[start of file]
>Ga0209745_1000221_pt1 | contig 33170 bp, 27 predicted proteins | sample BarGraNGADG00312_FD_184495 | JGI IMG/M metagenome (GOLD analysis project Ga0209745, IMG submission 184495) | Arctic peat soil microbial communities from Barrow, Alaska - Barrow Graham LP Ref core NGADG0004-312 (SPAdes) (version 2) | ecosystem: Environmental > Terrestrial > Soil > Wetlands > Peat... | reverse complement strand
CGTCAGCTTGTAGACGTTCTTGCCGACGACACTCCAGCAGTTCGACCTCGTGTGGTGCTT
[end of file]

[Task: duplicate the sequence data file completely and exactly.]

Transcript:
>Ga0209745_1000221_pt1 | contig 33170 bp, 27 predicted proteins | sample BarGraNGADG00312_FD_184495 | JGI IMG/M metagenome (GOLD analysis project Ga0209745, IMG submission 184495) | Arctic peat soil microbial communities from Barrow, Alaska - Barrow Graham LP Ref core NGADG0004-312 (SPAdes) (version 2) | ecosystem: Environmental > Terrestrial > Soil > Wetlands > Peat... | reverse complement strand
CGTCAGCTTGTAGACGTTCTTGCCGACGACACTCCAGCAGTTCGACCTCGTGTGGTGCTT